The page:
My rating: 4 stars

Thursday, November 16, 2017

The Magnolia Duchess, by Beth White {Book Review}

The Magnolia Duchess is the final book in the Gulf Coast Chronicles series by Beth White. I had finished the previous book, The Creole Princess back in March but took my time getting to the third book because it was the last book published by the author and I wanted to prolong my goodbyes. However, I recently learned that Beth White is publishing a new book in a brand new series in 2018! This was the green light I needed to get started on the third book.

While each book can be read as a stand-alone, I recommend reading them in order to get the back story on the characters and their families. Beth White has created a full pedigree of characters, spanning over five generations. While the first story with Genevieve Gallain is mostly forgotten by the third book, many of the characters from the second book are back, though much older.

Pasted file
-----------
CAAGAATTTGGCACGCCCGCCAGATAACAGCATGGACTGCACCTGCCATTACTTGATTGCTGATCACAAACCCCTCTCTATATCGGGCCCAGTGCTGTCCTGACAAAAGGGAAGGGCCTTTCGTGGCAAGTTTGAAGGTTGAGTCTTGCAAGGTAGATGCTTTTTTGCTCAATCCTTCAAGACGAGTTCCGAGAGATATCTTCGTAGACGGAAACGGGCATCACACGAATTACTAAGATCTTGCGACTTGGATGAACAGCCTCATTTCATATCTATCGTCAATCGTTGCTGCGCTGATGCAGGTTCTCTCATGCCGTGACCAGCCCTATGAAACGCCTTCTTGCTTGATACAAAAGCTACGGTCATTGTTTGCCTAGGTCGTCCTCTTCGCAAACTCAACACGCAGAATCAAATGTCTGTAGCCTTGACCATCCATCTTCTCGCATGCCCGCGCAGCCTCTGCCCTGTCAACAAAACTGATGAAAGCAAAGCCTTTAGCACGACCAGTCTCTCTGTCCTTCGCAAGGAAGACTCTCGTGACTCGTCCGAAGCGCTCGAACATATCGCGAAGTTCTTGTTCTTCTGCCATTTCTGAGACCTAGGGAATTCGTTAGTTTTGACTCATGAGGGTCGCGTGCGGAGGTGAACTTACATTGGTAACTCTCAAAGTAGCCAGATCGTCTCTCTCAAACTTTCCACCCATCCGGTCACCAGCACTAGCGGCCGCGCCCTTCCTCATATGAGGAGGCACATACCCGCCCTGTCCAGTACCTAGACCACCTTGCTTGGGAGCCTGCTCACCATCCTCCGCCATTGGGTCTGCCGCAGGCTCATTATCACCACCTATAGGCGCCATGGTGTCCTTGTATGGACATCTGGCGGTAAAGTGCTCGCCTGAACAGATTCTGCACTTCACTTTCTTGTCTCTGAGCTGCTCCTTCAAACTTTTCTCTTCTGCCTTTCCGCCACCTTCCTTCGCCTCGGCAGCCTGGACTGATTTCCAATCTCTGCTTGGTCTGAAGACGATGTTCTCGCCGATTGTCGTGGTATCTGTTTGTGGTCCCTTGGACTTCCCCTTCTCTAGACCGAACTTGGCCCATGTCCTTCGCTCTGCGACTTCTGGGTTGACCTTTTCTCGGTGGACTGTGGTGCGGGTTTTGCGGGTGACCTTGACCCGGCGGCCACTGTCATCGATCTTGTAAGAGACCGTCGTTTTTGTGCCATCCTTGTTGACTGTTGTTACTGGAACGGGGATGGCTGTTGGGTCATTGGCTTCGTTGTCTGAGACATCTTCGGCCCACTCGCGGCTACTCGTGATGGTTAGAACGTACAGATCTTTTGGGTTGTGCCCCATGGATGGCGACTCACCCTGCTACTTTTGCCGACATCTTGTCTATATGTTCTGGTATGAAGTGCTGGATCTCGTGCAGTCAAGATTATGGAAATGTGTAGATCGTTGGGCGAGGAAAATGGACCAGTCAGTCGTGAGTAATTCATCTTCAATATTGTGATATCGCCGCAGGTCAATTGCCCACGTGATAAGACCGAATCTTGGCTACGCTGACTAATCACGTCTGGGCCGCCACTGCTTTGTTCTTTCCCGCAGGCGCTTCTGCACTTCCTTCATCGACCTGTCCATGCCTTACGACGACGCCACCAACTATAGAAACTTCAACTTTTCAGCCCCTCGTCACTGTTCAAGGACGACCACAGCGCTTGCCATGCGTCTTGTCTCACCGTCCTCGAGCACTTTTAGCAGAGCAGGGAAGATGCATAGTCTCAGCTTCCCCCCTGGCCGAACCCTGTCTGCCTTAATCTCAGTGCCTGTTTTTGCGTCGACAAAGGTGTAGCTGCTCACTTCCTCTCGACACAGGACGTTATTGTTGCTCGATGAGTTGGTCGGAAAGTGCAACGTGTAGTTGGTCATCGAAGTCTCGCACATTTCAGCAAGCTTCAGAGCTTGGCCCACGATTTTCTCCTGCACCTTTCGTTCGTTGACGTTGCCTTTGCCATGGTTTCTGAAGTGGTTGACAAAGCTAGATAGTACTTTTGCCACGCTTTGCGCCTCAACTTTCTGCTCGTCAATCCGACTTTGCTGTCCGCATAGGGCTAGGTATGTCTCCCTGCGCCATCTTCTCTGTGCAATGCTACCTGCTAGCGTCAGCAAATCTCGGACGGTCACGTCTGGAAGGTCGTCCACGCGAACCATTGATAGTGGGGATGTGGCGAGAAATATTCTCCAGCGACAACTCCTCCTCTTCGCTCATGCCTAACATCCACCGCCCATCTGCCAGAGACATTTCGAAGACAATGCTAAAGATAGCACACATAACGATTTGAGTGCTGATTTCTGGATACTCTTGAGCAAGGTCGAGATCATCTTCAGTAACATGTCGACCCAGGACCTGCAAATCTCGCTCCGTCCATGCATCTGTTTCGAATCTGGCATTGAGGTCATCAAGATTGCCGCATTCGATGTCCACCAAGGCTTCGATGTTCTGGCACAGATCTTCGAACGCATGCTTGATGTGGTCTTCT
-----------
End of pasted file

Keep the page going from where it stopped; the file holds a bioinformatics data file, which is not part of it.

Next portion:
The Magnolia Duchess takes place during the War of 1812. Fiona Lanier is the daughter of Simon Lanier and Daisy Redmond from book two. In a sad turn of events, Simon and Daisy are killed two years prior when the British attacked the ship they were traveling on. However, Simon's sister Lyse (the main character in book two) and her husband Rafael Gonzalez are both alive and well. Back to Fiona... she is a bit of a tom-boy, being the only girl of the family with three brothers. It is by chance that she happens upon Charlie Kincaid lying half-dead on the beach. He doesn't remember her due to memory loss, but she remembers visiting him with her Uncle Rafe, Aunt Lyse, and cousin Maddy in England years before. The two develop an attraction, though they are on opposite sides of the war between the Americans and the British. He becomes her prisoner, as she hopes to exchange him for her brother Sullivan who is being held by the British. Charlie successfully escapes from the tack room where he is being held and tries to make it to Pensacola to rejoin the British but Fiona is after him, furious that he took her horse, and shoots him in the thigh. She takes him back to her home, and he is later exchanged.